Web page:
"When we presented the jays with ten empty and ten full identically looking pods (pods without or with three nuts inside), we noticed that after picking them up the birds rejected the empty ones and accepted the full peanuts, without opening them." says Dr. Sang-im Lee of Seoul National University. A series of similar experiments with identically looking normal nuts and nuts that were 1g heavier (pods with some clay added) confirmed that jays always were able to distinguish and preferred the heavier nuts.

In another experiment the researchers prepared one type of peanut pods by opening the shell, removing two out of the three nuts and closing the shell again. The second type of pod was prepared by opening a small pod, which normally contains only one nut, and closing it. "The jays figured out that the larger pods did not weigh as much as they should and the birds preferred the smaller pods, which weighed as expected for their size," comments Dr. Fuszara. They behaved as if they knew that "something is wrong" with the larger nuts.

So how do they know it? When they shake the nuts in their beaks, the birds produce sounds by opening and closing their beaks around the peanut shell for brief moments. The researchers think that the jays also take this sound into account. "Our next goal is to disentangle the role of sound relative to the perception of "heaviness," and to determine if jays use the same sensory cues for acorns -- their natural food," conclude Dr. Lee and Dr Jablonski.

Story Source:
Materials provided by Laboratory of Behavioral Ecology and Evolution at Seoul National University.

Journal Reference:
  1. Piotr G. Jablonski, Sang-im Lee, Elzbieta Fuszara, Maciej Fuszara, Choongwon Jeong, Won Young Lee. Proximate mechanisms of detecting nut properties in a wild population of Mexican Jays (Aphelocoma ultramarina). Journal of Ornithology, 2015; DOI: 10.1007/s10336-015-1193-6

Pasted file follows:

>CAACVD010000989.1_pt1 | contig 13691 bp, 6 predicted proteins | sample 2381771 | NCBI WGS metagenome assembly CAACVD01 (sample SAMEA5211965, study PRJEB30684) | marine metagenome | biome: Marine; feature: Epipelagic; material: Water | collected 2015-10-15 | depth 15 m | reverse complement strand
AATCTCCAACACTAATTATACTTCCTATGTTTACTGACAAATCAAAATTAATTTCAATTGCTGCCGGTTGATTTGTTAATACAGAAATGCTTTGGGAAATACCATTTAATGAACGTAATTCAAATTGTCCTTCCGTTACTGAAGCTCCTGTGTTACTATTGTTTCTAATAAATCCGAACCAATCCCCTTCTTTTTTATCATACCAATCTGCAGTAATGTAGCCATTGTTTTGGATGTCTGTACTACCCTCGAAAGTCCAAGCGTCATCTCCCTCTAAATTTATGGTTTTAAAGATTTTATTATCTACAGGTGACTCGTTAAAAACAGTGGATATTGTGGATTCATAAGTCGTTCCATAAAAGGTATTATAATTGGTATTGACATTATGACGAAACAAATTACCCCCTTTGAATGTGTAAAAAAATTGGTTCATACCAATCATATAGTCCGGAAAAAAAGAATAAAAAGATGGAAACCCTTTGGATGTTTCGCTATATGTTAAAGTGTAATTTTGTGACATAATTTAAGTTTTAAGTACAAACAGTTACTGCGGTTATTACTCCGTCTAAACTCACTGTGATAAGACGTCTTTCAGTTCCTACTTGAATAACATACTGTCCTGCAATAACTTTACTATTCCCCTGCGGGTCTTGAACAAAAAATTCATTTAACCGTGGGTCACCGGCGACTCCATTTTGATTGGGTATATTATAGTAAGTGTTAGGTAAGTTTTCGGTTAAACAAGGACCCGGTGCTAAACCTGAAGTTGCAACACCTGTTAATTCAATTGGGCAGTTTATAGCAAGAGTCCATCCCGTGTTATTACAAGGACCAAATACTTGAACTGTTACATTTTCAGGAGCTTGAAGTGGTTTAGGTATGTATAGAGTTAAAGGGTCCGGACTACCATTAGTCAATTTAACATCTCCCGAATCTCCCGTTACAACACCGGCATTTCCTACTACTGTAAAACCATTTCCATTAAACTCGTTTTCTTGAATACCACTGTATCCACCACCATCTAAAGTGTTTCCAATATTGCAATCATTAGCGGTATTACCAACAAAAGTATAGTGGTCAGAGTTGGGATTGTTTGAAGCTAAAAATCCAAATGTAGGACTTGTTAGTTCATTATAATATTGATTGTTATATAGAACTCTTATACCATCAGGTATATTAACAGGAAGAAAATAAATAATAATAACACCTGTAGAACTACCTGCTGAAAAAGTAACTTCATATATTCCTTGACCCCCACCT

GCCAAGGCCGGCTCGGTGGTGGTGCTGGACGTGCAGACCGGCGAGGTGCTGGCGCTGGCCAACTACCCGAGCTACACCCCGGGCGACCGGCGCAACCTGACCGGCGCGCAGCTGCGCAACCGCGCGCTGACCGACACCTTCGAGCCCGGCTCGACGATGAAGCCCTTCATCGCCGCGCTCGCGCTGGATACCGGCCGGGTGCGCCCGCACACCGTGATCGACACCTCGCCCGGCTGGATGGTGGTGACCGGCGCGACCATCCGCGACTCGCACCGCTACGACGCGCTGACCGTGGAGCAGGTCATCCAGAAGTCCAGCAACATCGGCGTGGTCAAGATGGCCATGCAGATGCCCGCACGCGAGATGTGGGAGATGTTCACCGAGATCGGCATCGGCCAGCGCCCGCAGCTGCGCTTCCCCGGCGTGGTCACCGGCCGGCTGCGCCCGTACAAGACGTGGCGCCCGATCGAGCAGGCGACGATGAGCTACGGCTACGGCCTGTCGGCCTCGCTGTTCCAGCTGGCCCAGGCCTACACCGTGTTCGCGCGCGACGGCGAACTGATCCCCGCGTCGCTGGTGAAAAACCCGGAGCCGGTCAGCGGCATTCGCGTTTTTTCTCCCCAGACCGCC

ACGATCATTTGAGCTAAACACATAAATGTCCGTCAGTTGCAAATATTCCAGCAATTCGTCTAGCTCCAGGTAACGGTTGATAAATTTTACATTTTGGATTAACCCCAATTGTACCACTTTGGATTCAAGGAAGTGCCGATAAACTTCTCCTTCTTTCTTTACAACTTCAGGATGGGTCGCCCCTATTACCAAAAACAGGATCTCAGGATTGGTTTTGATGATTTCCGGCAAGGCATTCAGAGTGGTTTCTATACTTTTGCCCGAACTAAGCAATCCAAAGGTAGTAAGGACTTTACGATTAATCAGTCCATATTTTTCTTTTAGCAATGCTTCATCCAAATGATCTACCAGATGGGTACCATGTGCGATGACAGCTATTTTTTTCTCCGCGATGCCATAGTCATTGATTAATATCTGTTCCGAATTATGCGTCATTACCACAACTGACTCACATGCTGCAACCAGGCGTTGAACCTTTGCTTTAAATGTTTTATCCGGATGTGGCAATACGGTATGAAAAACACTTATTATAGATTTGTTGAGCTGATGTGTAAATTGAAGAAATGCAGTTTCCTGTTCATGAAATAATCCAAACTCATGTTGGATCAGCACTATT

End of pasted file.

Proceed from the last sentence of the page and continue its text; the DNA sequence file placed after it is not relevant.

Tuesday, November 5, 2019

Dark-eyed Juncos have arrived!

This male Northern Cardinal thinks the Dark-eyed Junco has gotten way too close to his sunflower seeds and is suggesting that he should keep moving.  Photo by Jocelyn Anderson
I was filling the feeders last night and was happy to see the juncos! With the approach of freezing weather, juncos are sure to appear all over mid-Michigan. Watch for a huge influx of juncos flashing their distinctive white outer tail feathers.

The Dark-eyed Junco is a medium-sized sparrow with dark gray plumage on its head, breast and upper parts which contrast with the white, outer tail and white belly. The female and immature juncos are less slate colored and tend to be browner than the adult male.

These small birds prefer cold climates to nest, but begin migrating south to mid-Michigan starting in September. The juncos we see all winter in the Lansing area are typically males. Studies show winter junco flocks are 80 percent male in Michigan and 72 percent female in states further south. Males risk harsh winters in the northern states in order to be the first ones back to their upper Michigan and Canadian breeding grounds to stake out a territory in the spring.

So as the weather changes we may wake up to a flock of females one day and males the next until the birds settle in for winter. Juncos migrate at night at very low altitudes in flocks up to 100 individuals. Other birds like white-crowned, white-throated, fox, and tree sparrows may accompany the juncos. Flock composition can change from day to day during migration. Juncos prefer to forage and roost in groups during the day and may depart en masse at night but do not stay together during flight.